I’ve been watching the development of the Tea Party with a mixture of emotions for several months now, and I’ve been trying to figure out why it has no appeal to me, despite the fact that the apparent premise seems so much like I would. I finally figured it out.
This morning I was watching coverage of the Boston Tea Party (2010, not 1773) and one of the attendees made a remark about purging the Republican Party of ‘RINO’s, that is ‘Republicans In Name Only’. That’s when it occurred to me, that despite their ardent claims to the contrary, the Tea Partiers are ‘Independents In Name Only’. Any theoretical readers of this blog who identify with the Tea Party are probably pretty ticked off about now, but wait, let me explain, and I’ll show you what I think a real independent is.
The essence of the Tea Party world view, as it appears from the outside, is that the United States should rightfully dominate the world. They see this as a benign domination of course, one that ensures all people are free (especially Americans), that global trade and economics flourish on a level playing field, and that every entity, be it corporation or individual prospers or perishes by its own merit. That all sounds pretty good in principle, but it falls apart on closer inspection.
The first faulty premise is that the world view is based on the economics of money rather than the economics of wealth. By definition, as explained in previous posts, this means dependence – money is only an abstraction of wealth and the production of money, be it fiat or specie, is regulated and controlled by the powers-that-be and restricted from the individual to the benefit of said powers.
This leads to the second faulty premise, which is that the status quo is inherently fair, to the extent that governments, including, and maybe especially, our own are not involved. I reject this premise on several grounds. First, the status quo is undeniably skewed to the benefit of Americans, and can hardly be considered fair for the individuals on the other side of the trade. This is the flip side of any political philosophy built on the foundation of US superiority, no matter how benign its intent. What the Tea Party wants to preserve is a political and economic imbalance where in the American people are not required to change their lifestyle, can continue to consume the majority of the world’s resources, implicitly at the expense of everyone else.
The third faulty premise is based on ignoring the role of debt in the perceived prosperity of the American people. The dirty secret of capitalism is that it inherently relies on debt. The development of wealth in complex societies requires currency. Currency accumulates in the hands of those exercising political power and those who have successfully developed wealth in the past. To expand and create new wealth, currency must usually be borrowed, in one form or another, by those with access to some means of production but no currency, from those who have currency, for a fee of course, ensuring that those who control the accumulation of currency maintain that control. America has succeeded in the past several decades by controlling the accumulation of currency by controlling the creation of the currency that serves as the medium of global trade (the US Dollar) and financed itself and its expansion by borrowing against those dollars. Because the expansion has been focused on the flow of currency rather than the production of real worth, the result is a tremendous deficit, both foreign and domestic.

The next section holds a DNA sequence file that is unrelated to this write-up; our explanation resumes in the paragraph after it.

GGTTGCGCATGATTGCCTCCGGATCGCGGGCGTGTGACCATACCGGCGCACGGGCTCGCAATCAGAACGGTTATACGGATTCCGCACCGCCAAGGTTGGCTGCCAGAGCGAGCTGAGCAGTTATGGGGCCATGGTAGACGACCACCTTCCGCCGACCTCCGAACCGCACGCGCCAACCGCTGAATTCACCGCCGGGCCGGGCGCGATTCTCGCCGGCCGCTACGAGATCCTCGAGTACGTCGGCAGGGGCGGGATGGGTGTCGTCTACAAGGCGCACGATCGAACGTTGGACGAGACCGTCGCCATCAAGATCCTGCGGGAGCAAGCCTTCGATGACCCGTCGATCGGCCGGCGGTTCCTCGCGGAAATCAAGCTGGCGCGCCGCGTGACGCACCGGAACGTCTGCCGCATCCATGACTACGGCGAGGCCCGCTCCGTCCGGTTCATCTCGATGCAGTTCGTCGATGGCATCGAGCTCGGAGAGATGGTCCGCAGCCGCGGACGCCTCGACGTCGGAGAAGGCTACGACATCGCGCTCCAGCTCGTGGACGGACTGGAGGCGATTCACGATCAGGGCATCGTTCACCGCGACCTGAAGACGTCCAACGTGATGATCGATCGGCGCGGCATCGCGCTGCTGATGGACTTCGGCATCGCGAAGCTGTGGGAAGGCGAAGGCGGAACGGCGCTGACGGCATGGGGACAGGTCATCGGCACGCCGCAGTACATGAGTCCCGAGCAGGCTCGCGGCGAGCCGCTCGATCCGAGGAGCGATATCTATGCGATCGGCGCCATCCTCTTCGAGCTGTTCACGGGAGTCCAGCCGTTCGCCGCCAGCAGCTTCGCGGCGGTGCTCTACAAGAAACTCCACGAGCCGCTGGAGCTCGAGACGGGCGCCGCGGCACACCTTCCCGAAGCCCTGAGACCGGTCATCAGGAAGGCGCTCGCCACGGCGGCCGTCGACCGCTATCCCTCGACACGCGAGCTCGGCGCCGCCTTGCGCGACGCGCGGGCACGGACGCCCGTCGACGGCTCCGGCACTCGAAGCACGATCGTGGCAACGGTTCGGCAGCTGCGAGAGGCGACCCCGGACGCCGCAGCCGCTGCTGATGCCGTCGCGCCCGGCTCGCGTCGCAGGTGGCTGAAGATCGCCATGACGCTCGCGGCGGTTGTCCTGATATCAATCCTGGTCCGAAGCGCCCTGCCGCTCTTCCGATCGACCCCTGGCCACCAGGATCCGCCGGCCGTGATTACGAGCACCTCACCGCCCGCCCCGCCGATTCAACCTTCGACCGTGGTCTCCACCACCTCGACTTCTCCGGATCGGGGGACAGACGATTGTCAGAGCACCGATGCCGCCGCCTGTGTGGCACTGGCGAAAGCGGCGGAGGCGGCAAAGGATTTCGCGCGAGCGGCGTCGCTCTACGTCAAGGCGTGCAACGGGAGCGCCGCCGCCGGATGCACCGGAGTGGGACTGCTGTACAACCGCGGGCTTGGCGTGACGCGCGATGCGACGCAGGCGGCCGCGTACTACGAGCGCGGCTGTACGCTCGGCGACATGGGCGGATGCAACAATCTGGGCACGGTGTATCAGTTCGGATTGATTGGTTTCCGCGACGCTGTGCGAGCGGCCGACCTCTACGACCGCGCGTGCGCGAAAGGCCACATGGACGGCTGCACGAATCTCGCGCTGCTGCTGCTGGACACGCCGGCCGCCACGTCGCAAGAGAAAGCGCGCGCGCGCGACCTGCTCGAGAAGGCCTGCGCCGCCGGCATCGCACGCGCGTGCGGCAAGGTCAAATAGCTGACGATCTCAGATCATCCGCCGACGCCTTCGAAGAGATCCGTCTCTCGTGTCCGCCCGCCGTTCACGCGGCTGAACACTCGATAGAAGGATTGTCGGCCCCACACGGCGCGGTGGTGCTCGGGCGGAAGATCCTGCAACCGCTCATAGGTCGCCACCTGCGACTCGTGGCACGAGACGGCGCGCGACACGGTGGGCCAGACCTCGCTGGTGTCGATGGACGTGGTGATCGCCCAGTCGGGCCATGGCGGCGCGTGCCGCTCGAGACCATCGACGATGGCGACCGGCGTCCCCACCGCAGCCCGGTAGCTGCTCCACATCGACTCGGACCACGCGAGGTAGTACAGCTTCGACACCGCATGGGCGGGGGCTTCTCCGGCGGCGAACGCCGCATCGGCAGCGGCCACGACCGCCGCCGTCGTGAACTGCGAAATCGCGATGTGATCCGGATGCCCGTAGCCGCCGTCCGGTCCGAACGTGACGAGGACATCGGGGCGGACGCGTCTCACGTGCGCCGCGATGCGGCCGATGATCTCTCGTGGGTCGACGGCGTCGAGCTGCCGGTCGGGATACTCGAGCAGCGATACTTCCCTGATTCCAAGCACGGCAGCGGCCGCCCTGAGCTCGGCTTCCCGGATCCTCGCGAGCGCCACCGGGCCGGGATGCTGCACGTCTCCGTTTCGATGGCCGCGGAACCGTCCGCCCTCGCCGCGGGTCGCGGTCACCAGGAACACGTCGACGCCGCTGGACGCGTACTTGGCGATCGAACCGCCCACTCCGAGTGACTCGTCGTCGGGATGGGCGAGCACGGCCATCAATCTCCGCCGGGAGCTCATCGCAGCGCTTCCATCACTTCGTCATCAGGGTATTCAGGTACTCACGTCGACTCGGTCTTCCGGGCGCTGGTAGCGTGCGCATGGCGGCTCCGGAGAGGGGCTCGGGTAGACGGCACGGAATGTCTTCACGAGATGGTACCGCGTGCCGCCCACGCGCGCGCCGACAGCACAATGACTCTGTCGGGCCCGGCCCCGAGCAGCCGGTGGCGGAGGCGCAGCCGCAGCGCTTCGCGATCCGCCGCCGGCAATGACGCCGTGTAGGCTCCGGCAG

The Tea Party seems to believe that the deficit can be solved by eliminating welfare spending, lowering taxes, and easing regulations. It’s interesting though that for all their talk of limiting government to the confines of strictly-interpreted constitutionalism, they are dead set against touching the single greatest line item in the budget, and if fact would rather expand it, in spite of the fact that the US spends more on it that most other countries in the world combined – that is, of course, Defense. They would go a long way toward building credibility in my book if they began advocating a reduction in size and expense of the Defense department to levels sufficient to carry out the mission implied by its name, rather than the expeditionary force that it actually is. After all, if the US is truly the messenger of good will and fairness that it claims to be, why should the rest of the world be so dead set on destroying us?
To be truly independent, as individuals and as a nation, we must learn to produce our own needs and finance our wants with the surplus. A truly wealthy and independent people produce more wealth than they consume – anything else is only the illusion of wealth, and they must be capable of distinguishing their own needs from their wants. A nation of independent and autonomous individuals does not rely on its credit-worthiness to maintain its lifestyle, and no nation of such individuals can consider itself to be wealthy until all of its citizens are capable of sustaining themselves in an adequate and sustainable way by the fruits of their own labor with a little surplus left over for ‘economic stimulus’.
In my opinion, the vision endorsed by the Tea Party fails to meet the criteria of ‘independent’, nor does it represent a long-term, sustainable solution. The only surplus it produces is cheap symbolism, and a siren song luring its victims toward the image of a non-existent past, ignoring the economics of real wealth.
Thursday, April 15, 2010
Probably no one noticed, but I haven't posted for a few months. This was mostly due to time restraints, but primarily due to a loss of inspiration. Having taken a couple months off, I've got my groove back and I'm working on several new essays. In addition to the essays, I'm also working on some technical articles explaining how to actually do things to enhance the Luddite experience.